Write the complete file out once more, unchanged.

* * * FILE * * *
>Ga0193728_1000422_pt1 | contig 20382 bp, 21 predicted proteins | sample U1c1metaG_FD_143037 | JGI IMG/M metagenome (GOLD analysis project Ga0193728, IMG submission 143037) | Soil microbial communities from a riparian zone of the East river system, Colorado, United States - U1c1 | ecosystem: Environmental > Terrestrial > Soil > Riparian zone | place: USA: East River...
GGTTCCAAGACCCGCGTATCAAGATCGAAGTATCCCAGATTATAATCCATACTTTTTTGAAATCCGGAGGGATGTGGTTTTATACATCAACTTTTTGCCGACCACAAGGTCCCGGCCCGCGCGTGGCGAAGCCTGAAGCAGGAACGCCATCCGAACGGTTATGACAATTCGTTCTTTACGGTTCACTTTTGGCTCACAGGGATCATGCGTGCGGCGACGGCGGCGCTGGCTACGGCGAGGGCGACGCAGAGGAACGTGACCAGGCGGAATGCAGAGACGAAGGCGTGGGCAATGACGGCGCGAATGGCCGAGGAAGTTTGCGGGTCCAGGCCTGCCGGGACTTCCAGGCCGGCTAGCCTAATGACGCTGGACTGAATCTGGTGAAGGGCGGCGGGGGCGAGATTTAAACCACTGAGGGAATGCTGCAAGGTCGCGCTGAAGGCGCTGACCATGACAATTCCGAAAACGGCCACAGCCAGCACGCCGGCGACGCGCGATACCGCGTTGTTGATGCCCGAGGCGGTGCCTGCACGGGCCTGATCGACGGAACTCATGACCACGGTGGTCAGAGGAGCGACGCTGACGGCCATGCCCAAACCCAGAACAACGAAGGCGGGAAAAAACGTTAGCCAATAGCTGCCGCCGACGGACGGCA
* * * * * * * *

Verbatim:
>Ga0193728_1000422_pt1 | contig 20382 bp, 21 predicted proteins | sample U1c1metaG_FD_143037 | JGI IMG/M metagenome (GOLD analysis project Ga0193728, IMG submission 143037) | Soil microbial communities from a riparian zone of the East river system, Colorado, United States - U1c1 | ecosystem: Environmental > Terrestrial > Soil > Riparian zone | place: USA: East River...
GGTTCCAAGACCCGCGTATCAAGATCGAAGTATCCCAGATTATAATCCATACTTTTTTGAAATCCGGAGGGATGTGGTTTTATACATCAACTTTTTGCCGACCACAAGGTCCCGGCCCGCGCGTGGCGAAGCCTGAAGCAGGAACGCCATCCGAACGGTTATGACAATTCGTTCTTTACGGTTCACTTTTGGCTCACAGGGATCATGCGTGCGGCGACGGCGGCGCTGGCTACGGCGAGGGCGACGCAGAGGAACGTGACCAGGCGGAATGCAGAGACGAAGGCGTGGGCAATGACGGCGCGAATGGCCGAGGAAGTTTGCGGGTCCAGGCCTGCCGGGACTTCCAGGCCGGCTAGCCTAATGACGCTGGACTGAATCTGGTGAAGGGCGGCGGGGGCGAGATTTAAACCACTGAGGGAATGCTGCAAGGTCGCGCTGAAGGCGCTGACCATGACAATTCCGAAAACGGCCACAGCCAGCACGCCGGCGACGCGCGATACCGCGTTGTTGATGCCCGAGGCGGTGCCTGCACGGGCCTGATCGACGGAACTCATGACCACGGTGGTCAGAGGAGCGACGCTGACGGCCATGCCCAAACCCAGAACAACGAAGGCGGGAAAAAACGTTAGCCAATAGCTGCCGCCGACGGACGGCA